Saturday, 25 April 2015

Seven Secret Ways to Get Ink on Paper by Alice Loweecey


Alice Loweecey is the author of five crime fiction novels, and contributor to  Writes of Passage, Adventures on the Writer's Journey. She is a member of Mystery Writers of America, and Sisters in Crime.


Baker of brownies and tormenter of characters, Alice Loweecey recently celebrated her thirtieth year outside the convent. She grew up watching Hammer horror films and Scooby-Doo mysteries, which explains a whole lot. When she's not creating trouble for her characters, she can be found growing her own vegetables (in summer) and cooking with them (the rest of the year). 


Here are her Seven 'Not-So-Secret' Ways to Get Ink on Paper!

Mandy Patinkin. No, he’s not my number one way to get ink on paper. But he did star in Sunday in the Park with George, a musical about the artist Georges Seurat. In the final scene, his character, Seurat’s fictional grandson, reads pieces of his grandmother’s diary in which she describes watching Seurat create art.


Mandy Patinkin. Copyright playbill.com

“White,” he reads out loud. “A blank page or canvas. His favorite. So many possibilities.”

How inspiring! How creative! How to pare it down to the bare bones! That is, until I’m staring at that lovely white paper or Word doc and nothing’s coming.

A creature called “Deadline” likes to appear on my desk right about then. It usually looks like the outcome of several illegal horror movie experiments mixed with wolf spider DNA. Google “wolf spider” if you don’t need to sleep tonight – I’m not going to insert a picture here. (You’re welcome.)

When I’m being menaced by that creature and my creative mojo is binge-watching Firefly on Netflix instead of, you know, creating, I reach for my Top Seven Secret List.

Firefly. Copyright 20th Century Fox Television

1. Set a goal with a reward. For example, when I reach 500 words, I will then allow myself to binge-watch two episodes of Firefly. The words don’t have to be creative, but they do need to be productive. Which ties into not-so-secret way number two:








The Bride of Frankenstein. Copyright Universal Studios
1. Research. I love research and can get lost in 
it for hours. I like to front-load my research so all of 
it is at my fingertips as I'm writing. I’m a visual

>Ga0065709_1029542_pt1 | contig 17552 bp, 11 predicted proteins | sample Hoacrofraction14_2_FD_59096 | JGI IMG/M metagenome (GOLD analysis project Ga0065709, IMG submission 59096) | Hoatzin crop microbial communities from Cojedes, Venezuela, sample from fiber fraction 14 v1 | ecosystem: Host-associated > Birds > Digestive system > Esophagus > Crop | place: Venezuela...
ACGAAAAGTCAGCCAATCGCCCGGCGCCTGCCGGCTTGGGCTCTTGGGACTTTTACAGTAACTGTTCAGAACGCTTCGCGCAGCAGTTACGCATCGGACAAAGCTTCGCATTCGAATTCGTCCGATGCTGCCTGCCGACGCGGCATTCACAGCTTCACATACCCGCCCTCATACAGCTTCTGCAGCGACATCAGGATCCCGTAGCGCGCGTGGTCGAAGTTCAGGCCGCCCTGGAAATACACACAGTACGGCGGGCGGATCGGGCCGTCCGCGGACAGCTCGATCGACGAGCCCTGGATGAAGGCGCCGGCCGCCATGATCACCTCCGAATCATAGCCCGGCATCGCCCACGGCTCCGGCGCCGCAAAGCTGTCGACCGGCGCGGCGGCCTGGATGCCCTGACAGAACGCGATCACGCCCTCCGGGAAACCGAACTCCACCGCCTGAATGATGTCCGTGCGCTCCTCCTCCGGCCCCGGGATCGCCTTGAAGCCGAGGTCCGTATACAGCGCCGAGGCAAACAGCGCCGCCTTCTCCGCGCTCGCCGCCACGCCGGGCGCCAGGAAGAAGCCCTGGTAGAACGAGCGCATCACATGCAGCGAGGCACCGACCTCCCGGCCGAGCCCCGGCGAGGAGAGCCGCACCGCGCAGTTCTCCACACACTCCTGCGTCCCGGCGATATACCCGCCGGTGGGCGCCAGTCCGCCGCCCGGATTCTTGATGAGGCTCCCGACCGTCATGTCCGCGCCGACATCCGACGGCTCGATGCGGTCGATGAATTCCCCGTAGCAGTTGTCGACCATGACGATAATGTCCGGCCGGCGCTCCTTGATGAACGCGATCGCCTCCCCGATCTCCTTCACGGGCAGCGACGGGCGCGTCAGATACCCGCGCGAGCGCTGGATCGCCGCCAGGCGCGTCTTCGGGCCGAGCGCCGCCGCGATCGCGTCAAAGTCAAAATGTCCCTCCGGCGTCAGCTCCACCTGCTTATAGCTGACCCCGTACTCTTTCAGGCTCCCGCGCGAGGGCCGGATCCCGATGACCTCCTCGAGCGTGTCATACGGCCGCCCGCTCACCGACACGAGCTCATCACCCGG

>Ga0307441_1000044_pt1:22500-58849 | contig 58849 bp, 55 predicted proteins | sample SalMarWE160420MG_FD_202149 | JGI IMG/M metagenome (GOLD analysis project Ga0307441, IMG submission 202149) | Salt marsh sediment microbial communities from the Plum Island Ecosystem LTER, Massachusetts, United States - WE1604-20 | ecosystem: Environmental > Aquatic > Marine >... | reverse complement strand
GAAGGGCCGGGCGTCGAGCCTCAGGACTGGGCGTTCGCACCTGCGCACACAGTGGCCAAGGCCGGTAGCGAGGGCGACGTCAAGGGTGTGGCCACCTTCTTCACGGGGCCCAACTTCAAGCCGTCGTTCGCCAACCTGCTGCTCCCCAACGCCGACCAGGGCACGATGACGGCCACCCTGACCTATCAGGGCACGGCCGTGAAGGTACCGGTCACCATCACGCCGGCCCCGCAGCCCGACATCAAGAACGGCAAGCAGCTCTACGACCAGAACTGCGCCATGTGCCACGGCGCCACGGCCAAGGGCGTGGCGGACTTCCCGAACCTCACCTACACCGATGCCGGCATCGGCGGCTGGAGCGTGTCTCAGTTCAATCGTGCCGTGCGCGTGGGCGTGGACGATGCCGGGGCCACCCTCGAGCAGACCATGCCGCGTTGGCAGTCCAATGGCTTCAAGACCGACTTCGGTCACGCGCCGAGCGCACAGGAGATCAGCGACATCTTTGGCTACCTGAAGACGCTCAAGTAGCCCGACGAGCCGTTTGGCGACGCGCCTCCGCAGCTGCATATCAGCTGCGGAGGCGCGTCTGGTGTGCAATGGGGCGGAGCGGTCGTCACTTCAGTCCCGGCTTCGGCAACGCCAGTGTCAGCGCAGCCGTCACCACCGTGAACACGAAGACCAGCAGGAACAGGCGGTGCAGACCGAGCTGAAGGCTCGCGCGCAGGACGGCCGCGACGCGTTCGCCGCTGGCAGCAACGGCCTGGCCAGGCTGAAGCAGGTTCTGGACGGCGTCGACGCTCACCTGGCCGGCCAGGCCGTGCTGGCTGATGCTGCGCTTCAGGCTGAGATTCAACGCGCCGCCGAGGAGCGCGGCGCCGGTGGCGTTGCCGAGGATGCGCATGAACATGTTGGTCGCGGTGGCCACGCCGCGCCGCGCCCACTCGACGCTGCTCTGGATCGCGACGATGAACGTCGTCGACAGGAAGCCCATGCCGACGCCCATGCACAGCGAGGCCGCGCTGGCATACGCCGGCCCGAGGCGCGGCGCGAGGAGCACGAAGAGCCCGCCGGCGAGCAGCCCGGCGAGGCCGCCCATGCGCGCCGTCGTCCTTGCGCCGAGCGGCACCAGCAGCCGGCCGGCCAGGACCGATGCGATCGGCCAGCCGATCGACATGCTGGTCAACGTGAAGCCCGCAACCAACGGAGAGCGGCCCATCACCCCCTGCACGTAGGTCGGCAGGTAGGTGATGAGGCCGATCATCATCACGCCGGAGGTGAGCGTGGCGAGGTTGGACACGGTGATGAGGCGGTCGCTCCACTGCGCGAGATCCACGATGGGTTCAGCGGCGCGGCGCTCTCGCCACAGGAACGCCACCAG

writer, so I screencap maps, house floor plans, real 
estate listings, poisonous plants, anything that I’ll 
need for when I’m deep in the murderer’s head. 


3. Outline.   The word is not scarier than Michael Myers with his knife! I started out as a pantser—letting the story flow on its own. But when I write my first mystery, I knew I’d have t plant clues and remember them, and for me the answer was learning to outline. From the multitude of sites and suggestions and how-tos, I chose the Snowflake Method. [website: http://www.advancedfictionwriting.com/articles/snowflake-method/] I like it because it’s customizable. Now that I learned the method, I use only the pieces that work best with my methods. Which leads to not-so-secret way number four:


4. Character charts. I swear by 'em. I start filling in one for a new character and the character tells me so much about him/herself in the process.  I refer back to these charts constantly while writing the book because they’re packed with tidbits and backstory. I use the Snowflake Method's character charts, but there are several out there. Or make up your own. I prefer not to make up my own for this step because it’d be too easy for me to get in a rut of my same old ways of thinking.
Hanged Man tarot card; learntarot.com
5. Turn your usual process upside down.  Write a 2-page synopsis if that's something you usually do after the first draft is complete. Outline if you’re a pantser. Front-load the research if you usually research on the fly. Sometimes turning things back-to-front gives my brain the kick in the butt it needs.





The Flemish Giant. New York Post
6. Rethink the inciting incident. If you discover you’ve started the book with the wrong inciting incident—this happened to me—I trolled news stories past and present. After a few hours I ended up using the news like a buffet: One element from here, part of a subplot from there, a quirky character from a third article. I now have a file of news stories labeled Plot Bunnies.










7. This final idea is a version of reversing the process. 
Write in longhand if you usually write on the laptop, or write on the 
works for any draft I’m in, regardless of deadline. Because if the words aren’t flowing onto the laptop if you prefer longhand. This keyboard, it doesn’t matter if I write faster on my laptop. I need to write, period. Sometimes my brain needs the visuals of lots of ink on paper. 







Never be scared of that blank page again!

You can find  out more about Alice Loweecey, her books and her writing life at 
 www.aliceloweecey.net

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